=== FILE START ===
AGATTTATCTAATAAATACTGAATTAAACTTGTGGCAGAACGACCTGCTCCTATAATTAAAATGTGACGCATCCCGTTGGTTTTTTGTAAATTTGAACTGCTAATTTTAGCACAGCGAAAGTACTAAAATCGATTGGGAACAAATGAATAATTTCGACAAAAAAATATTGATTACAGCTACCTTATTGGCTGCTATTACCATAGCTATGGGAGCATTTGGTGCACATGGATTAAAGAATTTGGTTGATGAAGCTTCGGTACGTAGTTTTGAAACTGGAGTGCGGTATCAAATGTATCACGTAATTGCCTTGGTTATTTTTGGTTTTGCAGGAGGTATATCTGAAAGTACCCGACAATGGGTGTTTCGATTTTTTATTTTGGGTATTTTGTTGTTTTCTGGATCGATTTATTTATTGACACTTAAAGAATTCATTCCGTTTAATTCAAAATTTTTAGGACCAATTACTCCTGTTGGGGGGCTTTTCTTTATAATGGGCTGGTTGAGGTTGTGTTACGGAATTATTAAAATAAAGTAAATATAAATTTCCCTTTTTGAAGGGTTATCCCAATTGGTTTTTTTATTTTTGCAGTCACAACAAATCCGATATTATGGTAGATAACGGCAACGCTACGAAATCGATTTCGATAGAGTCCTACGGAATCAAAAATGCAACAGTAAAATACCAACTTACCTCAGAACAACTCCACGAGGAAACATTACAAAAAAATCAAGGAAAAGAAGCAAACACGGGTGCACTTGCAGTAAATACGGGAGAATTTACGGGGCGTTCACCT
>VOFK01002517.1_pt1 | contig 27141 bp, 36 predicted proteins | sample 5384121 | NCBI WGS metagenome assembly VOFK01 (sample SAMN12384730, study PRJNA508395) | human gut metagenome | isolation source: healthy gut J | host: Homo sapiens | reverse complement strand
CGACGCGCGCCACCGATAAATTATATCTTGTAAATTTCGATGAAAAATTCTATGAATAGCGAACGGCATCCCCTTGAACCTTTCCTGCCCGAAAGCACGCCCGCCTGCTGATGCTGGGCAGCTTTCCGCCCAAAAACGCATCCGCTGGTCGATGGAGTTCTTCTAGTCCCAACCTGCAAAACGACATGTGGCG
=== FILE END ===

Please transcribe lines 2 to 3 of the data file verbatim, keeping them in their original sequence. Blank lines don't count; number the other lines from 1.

>VOFK01002517.1_pt1 | contig 27141 bp, 36 predicted proteins | sample 5384121 | NCBI WGS metagenome assembly VOFK01 (sample SAMN12384730, study PRJNA508395) | human gut metagenome | isolation source: healthy gut J | host: Homo sapiens | reverse complement strand
CGACGCGCGCCACCGATAAATTATATCTTGTAAATTTCGATGAAAAATTCTATGAATAGCGAACGGCATCCCCTTGAACCTTTCCTGCCCGAAAGCACGCCCGCCTGCTGATGCTGGGCAGCTTTCCGCCCAAAAACGCATCCGCTGGTCGATGGAGTTCTTCTAGTCCCAACCTGCAAAACGACATGTGGCG